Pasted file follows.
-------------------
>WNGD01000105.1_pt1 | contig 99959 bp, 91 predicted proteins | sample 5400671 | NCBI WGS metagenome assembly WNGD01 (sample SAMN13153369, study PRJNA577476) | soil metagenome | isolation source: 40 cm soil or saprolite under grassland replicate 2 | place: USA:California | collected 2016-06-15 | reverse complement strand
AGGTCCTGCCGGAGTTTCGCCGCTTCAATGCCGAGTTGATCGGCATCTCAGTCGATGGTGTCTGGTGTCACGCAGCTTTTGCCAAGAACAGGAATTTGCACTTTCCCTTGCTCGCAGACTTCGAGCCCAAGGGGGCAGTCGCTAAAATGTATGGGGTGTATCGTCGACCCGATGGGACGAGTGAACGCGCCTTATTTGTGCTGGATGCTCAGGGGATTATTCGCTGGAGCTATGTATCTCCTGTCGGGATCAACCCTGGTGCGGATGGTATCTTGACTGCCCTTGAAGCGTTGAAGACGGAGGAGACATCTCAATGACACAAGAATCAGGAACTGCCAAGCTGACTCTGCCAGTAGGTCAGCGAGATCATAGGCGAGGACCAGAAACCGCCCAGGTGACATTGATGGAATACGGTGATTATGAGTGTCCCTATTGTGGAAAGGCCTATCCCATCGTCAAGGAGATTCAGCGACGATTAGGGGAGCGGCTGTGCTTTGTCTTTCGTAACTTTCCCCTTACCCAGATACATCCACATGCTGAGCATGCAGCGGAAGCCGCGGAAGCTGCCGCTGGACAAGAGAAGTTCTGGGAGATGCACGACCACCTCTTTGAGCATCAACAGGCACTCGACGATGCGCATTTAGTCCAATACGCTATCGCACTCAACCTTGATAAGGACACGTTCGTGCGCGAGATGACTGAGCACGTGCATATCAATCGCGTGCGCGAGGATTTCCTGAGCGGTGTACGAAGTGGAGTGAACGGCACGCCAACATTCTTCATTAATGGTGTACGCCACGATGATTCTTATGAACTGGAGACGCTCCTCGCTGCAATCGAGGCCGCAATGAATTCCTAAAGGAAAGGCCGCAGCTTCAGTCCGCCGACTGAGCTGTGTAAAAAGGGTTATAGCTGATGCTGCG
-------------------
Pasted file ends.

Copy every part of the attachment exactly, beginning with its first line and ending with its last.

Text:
>WNGD01000105.1_pt1 | contig 99959 bp, 91 predicted proteins | sample 5400671 | NCBI WGS metagenome assembly WNGD01 (sample SAMN13153369, study PRJNA577476) | soil metagenome | isolation source: 40 cm soil or saprolite under grassland replicate 2 | place: USA:California | collected 2016-06-15 | reverse complement strand
AGGTCCTGCCGGAGTTTCGCCGCTTCAATGCCGAGTTGATCGGCATCTCAGTCGATGGTGTCTGGTGTCACGCAGCTTTTGCCAAGAACAGGAATTTGCACTTTCCCTTGCTCGCAGACTTCGAGCCCAAGGGGGCAGTCGCTAAAATGTATGGGGTGTATCGTCGACCCGATGGGACGAGTGAACGCGCCTTATTTGTGCTGGATGCTCAGGGGATTATTCGCTGGAGCTATGTATCTCCTGTCGGGATCAACCCTGGTGCGGATGGTATCTTGACTGCCCTTGAAGCGTTGAAGACGGAGGAGACATCTCAATGACACAAGAATCAGGAACTGCCAAGCTGACTCTGCCAGTAGGTCAGCGAGATCATAGGCGAGGACCAGAAACCGCCCAGGTGACATTGATGGAATACGGTGATTATGAGTGTCCCTATTGTGGAAAGGCCTATCCCATCGTCAAGGAGATTCAGCGACGATTAGGGGAGCGGCTGTGCTTTGTCTTTCGTAACTTTCCCCTTACCCAGATACATCCACATGCTGAGCATGCAGCGGAAGCCGCGGAAGCTGCCGCTGGACAAGAGAAGTTCTGGGAGATGCACGACCACCTCTTTGAGCATCAACAGGCACTCGACGATGCGCATTTAGTCCAATACGCTATCGCACTCAACCTTGATAAGGACACGTTCGTGCGCGAGATGACTGAGCACGTGCATATCAATCGCGTGCGCGAGGATTTCCTGAGCGGTGTACGAAGTGGAGTGAACGGCACGCCAACATTCTTCATTAATGGTGTACGCCACGATGATTCTTATGAACTGGAGACGCTCCTCGCTGCAATCGAGGCCGCAATGAATTCCTAAAGGAAAGGCCGCAGCTTCAGTCCGCCGACTGAGCTGTGTAAAAAGGGTTATAGCTGATGCTGCG